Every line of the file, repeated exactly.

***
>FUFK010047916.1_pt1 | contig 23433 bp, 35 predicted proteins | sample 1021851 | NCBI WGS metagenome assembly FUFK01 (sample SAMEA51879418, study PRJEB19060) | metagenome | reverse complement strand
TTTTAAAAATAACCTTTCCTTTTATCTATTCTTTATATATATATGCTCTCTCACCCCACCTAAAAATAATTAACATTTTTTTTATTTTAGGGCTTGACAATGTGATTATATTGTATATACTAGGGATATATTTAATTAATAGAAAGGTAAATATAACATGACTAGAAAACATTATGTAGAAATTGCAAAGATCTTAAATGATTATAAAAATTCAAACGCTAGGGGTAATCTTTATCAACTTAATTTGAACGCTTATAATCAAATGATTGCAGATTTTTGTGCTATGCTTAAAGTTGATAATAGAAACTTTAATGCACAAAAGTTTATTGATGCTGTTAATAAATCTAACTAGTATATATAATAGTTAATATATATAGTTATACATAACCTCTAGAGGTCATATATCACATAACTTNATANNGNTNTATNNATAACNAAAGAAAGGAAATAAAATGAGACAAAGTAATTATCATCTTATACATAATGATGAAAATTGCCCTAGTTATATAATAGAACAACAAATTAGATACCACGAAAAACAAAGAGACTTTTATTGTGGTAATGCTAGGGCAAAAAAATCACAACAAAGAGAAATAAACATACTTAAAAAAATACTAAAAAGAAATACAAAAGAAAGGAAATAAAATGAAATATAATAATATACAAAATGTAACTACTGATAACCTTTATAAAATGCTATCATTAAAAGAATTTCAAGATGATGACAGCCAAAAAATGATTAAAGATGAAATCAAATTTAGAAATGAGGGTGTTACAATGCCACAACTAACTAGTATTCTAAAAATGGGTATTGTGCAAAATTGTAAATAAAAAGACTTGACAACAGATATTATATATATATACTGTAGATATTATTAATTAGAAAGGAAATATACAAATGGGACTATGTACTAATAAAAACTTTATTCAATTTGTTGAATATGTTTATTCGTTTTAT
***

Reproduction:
>FUFK010047916.1_pt1 | contig 23433 bp, 35 predicted proteins | sample 1021851 | NCBI WGS metagenome assembly FUFK01 (sample SAMEA51879418, study PRJEB19060) | metagenome | reverse complement strand
TTTTAAAAATAACCTTTCCTTTTATCTATTCTTTATATATATATGCTCTCTCACCCCACCTAAAAATAATTAACATTTTTTTTATTTTAGGGCTTGACAATGTGATTATATTGTATATACTAGGGATATATTTAATTAATAGAAAGGTAAATATAACATGACTAGAAAACATTATGTAGAAATTGCAAAGATCTTAAATGATTATAAAAATTCAAACGCTAGGGGTAATCTTTATCAACTTAATTTGAACGCTTATAATCAAATGATTGCAGATTTTTGTGCTATGCTTAAAGTTGATAATAGAAACTTTAATGCACAAAAGTTTATTGATGCTGTTAATAAATCTAACTAGTATATATAATAGTTAATATATATAGTTATACATAACCTCTAGAGGTCATATATCACATAACTTNATANNGNTNTATNNATAACNAAAGAAAGGAAATAAAATGAGACAAAGTAATTATCATCTTATACATAATGATGAAAATTGCCCTAGTTATATAATAGAACAACAAATTAGATACCACGAAAAACAAAGAGACTTTTATTGTGGTAATGCTAGGGCAAAAAAATCACAACAAAGAGAAATAAACATACTTAAAAAAATACTAAAAAGAAATACAAAAGAAAGGAAATAAAATGAAATATAATAATATACAAAATGTAACTACTGATAACCTTTATAAAATGCTATCATTAAAAGAATTTCAAGATGATGACAGCCAAAAAATGATTAAAGATGAAATCAAATTTAGAAATGAGGGTGTTACAATGCCACAACTAACTAGTATTCTAAAAATGGGTATTGTGCAAAATTGTAAATAAAAAGACTTGACAACAGATATTATATATATATACTGTAGATATTATTAATTAGAAAGGAAATATACAAATGGGACTATGTACTAATAAAAACTTTATTCAATTTGTTGAATATGTTTATTCGTTTTAT